The Myth of Homogeneity in Political Parties

I ‘ve come to realize that while Jamaica has a first past the post electoral system that has long favoured the People’s National Party and the Jamaica Labour Party, we continue to make the mistake that each party is homogeneous.

We also continue to pretend that if someone supports one party over the other, it means such a person supports everyone in the party and all the philosophies, actions and utterances of everyone in the party.

But that’s not how it works in real life.

If we think about the parties as families, I think maybe we can understand and appreciate that diversity exists within our political parties.

Think about your own family. Do you support all the philosophies, actions and utterances of every first, second, or third cousin? What about the philosophies and actions of all your aunts, brothers, sisters, uncles, granduncles, or even your parents? But they are still your family. And you still call them family without supporting everything they do or aligning yourself with everything they believe.

And yes, I know we are born into our families, but in a lot of ways we choose to remain in them. We choose to identify with the people in our family, and we don’t hide our relations with our family members (well, most of us don’t). That is why they have the power to disappoint us and the power to make us proud.

And what about our inner circle of friends (for those who have such a thing)? Do we support all the philosophies and actions and utterances of all our friends and all the people who are close to us?

If not, why then can’t we extend that to people who are members of, or supporters of one political party over another? Why can’t Ricardo Brooks, for example be ‘allowed’ to support the JLP even as he is critical of some of the party’s philosophies, or the actions and utterances of some of its members and supporters? Why can’t Jaevion Nelson do the same as a supporter of the PNP?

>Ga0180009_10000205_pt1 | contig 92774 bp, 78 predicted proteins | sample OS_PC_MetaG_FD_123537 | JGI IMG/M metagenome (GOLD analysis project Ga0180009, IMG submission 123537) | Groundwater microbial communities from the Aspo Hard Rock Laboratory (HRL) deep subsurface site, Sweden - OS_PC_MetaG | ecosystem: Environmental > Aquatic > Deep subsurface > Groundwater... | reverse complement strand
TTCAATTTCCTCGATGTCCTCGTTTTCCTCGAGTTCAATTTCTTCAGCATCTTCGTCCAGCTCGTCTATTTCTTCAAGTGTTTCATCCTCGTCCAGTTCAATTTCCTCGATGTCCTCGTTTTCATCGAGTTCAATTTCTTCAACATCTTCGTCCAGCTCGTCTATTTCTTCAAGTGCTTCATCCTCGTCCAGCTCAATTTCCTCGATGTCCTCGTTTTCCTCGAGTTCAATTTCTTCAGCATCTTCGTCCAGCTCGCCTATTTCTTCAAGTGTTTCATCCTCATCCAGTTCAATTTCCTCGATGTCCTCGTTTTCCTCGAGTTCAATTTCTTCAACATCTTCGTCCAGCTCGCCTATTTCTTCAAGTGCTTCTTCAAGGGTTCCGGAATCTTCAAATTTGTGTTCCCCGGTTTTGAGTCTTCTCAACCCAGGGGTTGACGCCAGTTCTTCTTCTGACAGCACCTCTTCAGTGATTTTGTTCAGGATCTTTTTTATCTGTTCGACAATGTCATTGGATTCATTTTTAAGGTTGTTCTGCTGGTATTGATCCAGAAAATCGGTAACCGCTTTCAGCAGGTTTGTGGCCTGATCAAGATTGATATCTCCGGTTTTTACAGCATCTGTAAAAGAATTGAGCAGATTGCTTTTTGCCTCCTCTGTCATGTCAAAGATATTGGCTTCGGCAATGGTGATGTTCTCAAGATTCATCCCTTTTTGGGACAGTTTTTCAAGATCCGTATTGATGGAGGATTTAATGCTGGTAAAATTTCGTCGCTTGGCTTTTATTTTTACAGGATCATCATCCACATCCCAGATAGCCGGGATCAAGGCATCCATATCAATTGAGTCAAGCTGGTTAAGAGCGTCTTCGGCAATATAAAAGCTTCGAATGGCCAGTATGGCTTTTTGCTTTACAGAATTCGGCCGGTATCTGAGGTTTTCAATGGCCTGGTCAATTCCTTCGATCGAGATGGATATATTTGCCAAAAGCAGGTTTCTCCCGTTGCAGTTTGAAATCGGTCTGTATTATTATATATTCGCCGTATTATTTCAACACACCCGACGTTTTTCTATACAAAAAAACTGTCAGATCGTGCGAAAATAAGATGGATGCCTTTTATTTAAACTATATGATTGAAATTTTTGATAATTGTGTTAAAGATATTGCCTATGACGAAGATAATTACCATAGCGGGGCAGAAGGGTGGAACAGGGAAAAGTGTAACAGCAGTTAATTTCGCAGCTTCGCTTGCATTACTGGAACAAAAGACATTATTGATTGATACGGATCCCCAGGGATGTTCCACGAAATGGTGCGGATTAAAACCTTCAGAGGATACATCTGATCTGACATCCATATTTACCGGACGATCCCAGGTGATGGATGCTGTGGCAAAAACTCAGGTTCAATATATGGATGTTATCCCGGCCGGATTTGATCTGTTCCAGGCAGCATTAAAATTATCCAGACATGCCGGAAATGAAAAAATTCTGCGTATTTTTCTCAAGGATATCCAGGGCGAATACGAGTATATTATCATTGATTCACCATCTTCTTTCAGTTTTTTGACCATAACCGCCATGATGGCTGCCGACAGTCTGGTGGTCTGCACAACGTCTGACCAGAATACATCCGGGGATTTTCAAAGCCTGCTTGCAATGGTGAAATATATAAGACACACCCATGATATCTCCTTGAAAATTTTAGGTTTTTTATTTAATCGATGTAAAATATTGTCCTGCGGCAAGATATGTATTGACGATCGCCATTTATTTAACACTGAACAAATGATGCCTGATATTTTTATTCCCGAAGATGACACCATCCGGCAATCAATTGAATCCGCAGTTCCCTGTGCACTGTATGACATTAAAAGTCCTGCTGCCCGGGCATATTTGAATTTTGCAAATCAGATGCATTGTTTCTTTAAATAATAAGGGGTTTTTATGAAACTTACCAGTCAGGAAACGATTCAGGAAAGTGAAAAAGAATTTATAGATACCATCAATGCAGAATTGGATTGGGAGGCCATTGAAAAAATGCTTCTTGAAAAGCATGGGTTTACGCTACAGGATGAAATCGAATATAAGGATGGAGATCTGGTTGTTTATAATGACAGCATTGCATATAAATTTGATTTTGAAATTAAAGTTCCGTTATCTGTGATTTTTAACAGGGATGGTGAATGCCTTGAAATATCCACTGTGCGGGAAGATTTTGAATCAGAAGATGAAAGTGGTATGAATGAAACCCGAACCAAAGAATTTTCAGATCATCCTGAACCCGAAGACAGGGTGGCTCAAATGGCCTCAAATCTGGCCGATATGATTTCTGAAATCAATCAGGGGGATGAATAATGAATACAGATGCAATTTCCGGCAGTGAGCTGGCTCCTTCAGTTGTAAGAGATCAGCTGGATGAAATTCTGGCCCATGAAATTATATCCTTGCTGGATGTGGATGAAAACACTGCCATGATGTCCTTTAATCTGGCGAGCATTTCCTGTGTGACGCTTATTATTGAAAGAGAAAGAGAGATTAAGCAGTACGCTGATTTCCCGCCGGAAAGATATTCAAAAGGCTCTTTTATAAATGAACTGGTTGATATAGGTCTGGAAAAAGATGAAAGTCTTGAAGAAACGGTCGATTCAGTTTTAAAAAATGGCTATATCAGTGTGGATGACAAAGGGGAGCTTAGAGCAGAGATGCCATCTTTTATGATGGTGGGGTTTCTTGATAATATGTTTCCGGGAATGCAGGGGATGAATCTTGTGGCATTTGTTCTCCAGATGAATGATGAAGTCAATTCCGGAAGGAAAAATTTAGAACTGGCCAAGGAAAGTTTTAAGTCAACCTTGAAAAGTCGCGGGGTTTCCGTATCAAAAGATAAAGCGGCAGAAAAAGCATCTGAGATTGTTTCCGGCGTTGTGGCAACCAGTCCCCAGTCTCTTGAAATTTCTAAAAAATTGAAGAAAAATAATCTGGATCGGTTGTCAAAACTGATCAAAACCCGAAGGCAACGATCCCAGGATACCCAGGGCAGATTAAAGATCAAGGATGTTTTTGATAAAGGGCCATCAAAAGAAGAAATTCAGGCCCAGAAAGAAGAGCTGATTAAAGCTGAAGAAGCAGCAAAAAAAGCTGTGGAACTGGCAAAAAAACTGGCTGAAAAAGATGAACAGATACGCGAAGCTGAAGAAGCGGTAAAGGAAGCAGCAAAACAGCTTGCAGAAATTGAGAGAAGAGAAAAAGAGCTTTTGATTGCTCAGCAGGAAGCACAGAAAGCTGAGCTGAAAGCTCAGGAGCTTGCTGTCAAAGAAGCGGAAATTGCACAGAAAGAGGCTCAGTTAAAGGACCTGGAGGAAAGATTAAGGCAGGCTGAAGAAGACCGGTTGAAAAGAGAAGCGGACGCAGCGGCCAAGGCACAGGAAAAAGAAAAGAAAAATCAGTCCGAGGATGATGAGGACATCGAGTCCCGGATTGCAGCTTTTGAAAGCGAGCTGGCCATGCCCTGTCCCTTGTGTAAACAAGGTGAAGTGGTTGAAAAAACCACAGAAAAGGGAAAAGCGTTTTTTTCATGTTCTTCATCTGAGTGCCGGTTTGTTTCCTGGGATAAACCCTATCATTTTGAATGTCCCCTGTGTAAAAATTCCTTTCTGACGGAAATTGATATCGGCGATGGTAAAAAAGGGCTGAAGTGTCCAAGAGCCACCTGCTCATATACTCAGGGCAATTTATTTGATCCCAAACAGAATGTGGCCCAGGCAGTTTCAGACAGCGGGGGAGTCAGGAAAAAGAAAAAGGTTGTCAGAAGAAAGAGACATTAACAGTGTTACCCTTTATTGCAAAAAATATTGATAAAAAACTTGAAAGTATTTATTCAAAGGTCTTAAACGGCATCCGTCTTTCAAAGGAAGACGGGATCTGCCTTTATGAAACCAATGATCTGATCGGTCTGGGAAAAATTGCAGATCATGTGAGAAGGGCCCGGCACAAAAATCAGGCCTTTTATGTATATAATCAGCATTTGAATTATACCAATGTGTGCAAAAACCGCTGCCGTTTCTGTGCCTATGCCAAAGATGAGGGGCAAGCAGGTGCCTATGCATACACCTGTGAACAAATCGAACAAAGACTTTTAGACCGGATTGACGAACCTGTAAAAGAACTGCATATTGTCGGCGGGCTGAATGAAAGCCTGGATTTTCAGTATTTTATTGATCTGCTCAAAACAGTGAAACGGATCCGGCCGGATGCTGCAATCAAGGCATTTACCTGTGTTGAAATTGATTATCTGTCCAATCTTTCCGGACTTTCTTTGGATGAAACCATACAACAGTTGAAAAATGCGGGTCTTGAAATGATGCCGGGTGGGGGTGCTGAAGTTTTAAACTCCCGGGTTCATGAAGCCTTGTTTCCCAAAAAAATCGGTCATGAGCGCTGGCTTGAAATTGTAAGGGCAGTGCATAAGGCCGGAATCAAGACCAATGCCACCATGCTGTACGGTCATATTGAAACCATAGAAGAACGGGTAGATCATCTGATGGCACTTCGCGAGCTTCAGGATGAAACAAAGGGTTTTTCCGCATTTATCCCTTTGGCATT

The political parties have human beings in them. And they all have their diverse views. There is no real homogeneity in any of them. And that is perfectly okay. Plus we need to be realistic, sometimes when people support a political party, they’re probably just supporting one group in the party or a few people in the party whose philosophies, ideas, utterances a and actions are more often than not closely aligned with their own.

So when someone says they are a labourite or a comrade, that doesn’t mean they blindly support all labourites and all comrades. It may mean they have a preference for the JLP or the PNP for some very specific reasons.

Some people may blindly support one party or the other, and that’s their prerogative; they are the ones who will defend their parties ad nauseuam and even to personal detriment. But I would be surprised if those are the types supporters who make up the majority of party supporters on both sides. I’d be very surprised. Not even the leadership corps in the parties blindly support everything that is done or uttered by party stalwarts.